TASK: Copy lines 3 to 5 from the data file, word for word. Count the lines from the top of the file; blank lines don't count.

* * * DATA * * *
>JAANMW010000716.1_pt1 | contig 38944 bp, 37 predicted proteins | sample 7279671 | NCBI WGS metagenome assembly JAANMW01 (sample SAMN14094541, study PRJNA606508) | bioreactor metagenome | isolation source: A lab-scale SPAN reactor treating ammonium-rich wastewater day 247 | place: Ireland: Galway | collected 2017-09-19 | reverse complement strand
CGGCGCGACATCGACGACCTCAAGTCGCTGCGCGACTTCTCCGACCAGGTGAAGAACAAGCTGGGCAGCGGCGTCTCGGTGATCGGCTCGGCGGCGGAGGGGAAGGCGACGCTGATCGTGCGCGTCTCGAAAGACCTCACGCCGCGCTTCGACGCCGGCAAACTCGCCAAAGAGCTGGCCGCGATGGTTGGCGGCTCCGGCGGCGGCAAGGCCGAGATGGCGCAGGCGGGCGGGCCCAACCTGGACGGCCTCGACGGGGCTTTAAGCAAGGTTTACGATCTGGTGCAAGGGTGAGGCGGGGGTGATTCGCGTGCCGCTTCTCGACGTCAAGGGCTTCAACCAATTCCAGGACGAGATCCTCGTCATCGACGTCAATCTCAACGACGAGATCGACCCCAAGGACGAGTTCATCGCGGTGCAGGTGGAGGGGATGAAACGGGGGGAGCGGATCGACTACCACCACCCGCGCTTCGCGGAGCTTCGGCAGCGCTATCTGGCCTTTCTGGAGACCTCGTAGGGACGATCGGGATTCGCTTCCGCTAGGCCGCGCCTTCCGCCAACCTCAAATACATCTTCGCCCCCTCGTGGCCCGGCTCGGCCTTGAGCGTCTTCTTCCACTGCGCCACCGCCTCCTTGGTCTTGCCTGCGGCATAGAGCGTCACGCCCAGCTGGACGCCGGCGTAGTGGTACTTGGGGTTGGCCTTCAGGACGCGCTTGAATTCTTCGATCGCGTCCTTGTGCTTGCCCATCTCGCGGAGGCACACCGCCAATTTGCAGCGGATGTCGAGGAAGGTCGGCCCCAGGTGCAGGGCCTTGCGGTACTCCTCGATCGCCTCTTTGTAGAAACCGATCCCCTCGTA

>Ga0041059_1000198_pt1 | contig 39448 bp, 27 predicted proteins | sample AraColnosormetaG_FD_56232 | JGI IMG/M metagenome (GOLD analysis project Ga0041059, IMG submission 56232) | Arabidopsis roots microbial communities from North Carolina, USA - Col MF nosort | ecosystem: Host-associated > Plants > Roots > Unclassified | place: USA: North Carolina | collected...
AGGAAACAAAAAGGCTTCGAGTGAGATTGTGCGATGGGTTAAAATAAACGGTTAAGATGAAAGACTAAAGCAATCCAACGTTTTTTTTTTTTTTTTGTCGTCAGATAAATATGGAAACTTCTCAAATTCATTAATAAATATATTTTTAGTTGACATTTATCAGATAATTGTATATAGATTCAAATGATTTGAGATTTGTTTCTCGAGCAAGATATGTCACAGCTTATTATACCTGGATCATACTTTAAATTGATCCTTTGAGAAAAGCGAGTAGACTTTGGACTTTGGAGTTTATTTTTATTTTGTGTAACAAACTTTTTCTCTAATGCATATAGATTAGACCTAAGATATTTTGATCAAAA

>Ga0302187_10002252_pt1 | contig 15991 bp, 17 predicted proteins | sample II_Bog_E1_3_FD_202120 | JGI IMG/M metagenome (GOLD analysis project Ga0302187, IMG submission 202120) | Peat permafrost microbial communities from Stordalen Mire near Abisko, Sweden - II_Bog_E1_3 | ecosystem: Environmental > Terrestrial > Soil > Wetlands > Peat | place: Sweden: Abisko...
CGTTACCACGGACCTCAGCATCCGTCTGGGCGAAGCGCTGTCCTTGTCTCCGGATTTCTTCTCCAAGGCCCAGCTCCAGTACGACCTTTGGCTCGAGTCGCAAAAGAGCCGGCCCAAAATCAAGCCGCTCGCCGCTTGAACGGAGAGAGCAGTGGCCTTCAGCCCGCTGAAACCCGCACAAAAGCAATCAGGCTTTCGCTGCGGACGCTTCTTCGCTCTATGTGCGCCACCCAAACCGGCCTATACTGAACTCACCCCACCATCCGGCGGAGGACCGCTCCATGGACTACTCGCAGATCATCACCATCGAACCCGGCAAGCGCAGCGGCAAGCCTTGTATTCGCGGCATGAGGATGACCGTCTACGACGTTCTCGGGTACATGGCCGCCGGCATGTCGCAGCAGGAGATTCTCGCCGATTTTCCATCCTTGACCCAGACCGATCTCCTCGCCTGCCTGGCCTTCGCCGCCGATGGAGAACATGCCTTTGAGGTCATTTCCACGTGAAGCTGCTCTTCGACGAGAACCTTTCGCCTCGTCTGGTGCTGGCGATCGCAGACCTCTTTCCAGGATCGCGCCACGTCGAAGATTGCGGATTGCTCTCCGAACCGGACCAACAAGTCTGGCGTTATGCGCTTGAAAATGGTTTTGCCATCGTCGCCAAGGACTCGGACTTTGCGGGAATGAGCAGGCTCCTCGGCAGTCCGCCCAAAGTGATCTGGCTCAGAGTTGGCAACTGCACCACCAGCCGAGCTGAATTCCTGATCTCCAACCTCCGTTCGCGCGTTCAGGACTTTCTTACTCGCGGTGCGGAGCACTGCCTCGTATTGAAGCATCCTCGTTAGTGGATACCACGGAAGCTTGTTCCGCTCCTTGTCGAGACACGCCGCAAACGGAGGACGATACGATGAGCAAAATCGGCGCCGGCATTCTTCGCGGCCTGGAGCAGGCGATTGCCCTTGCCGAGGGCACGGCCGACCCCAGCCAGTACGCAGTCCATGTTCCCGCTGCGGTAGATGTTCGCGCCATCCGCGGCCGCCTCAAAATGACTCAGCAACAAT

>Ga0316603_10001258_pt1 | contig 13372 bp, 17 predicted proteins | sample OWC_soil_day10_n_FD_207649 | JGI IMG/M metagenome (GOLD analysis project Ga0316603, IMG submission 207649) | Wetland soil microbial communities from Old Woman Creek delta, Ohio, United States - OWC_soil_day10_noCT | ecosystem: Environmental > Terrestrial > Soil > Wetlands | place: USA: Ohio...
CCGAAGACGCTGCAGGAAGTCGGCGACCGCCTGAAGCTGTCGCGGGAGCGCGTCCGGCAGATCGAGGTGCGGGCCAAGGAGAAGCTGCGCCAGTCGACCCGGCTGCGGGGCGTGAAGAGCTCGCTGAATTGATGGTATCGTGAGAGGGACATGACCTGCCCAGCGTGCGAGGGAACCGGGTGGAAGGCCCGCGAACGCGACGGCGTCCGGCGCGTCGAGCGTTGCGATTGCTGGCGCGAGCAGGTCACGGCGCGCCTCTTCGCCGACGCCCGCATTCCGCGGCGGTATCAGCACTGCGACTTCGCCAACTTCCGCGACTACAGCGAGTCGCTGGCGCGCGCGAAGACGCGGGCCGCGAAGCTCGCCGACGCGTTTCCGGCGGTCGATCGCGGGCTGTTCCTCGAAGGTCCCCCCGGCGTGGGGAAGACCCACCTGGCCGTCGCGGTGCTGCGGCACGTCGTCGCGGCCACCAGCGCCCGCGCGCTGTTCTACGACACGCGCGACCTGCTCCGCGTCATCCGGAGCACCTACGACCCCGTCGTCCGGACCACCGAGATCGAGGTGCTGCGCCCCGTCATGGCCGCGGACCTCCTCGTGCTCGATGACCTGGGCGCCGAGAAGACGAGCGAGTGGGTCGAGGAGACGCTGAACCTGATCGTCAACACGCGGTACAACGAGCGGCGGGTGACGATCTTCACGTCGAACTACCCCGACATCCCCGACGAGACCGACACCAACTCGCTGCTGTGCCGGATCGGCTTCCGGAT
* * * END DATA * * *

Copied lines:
>Ga0041059_1000198_pt1 | contig 39448 bp, 27 predicted proteins | sample AraColnosormetaG_FD_56232 | JGI IMG/M metagenome (GOLD analysis project Ga0041059, IMG submission 56232) | Arabidopsis roots microbial communities from North Carolina, USA - Col MF nosort | ecosystem: Host-associated > Plants > Roots > Unclassified | place: USA: North Carolina | collected...
AGGAAACAAAAAGGCTTCGAGTGAGATTGTGCGATGGGTTAAAATAAACGGTTAAGATGAAAGACTAAAGCAATCCAACGTTTTTTTTTTTTTTTTGTCGTCAGATAAATATGGAAACTTCTCAAATTCATTAATAAATATATTTTTAGTTGACATTTATCAGATAATTGTATATAGATTCAAATGATTTGAGATTTGTTTCTCGAGCAAGATATGTCACAGCTTATTATACCTGGATCATACTTTAAATTGATCCTTTGAGAAAAGCGAGTAGACTTTGGACTTTGGAGTTTATTTTTATTTTGTGTAACAAACTTTTTCTCTAATGCATATAGATTAGACCTAAGATATTTTGATCAAAA

>Ga0302187_10002252_pt1 | contig 15991 bp, 17 predicted proteins | sample II_Bog_E1_3_FD_202120 | JGI IMG/M metagenome (GOLD analysis project Ga0302187, IMG submission 202120) | Peat permafrost microbial communities from Stordalen Mire near Abisko, Sweden - II_Bog_E1_3 | ecosystem: Environmental > Terrestrial > Soil > Wetlands > Peat | place: Sweden: Abisko...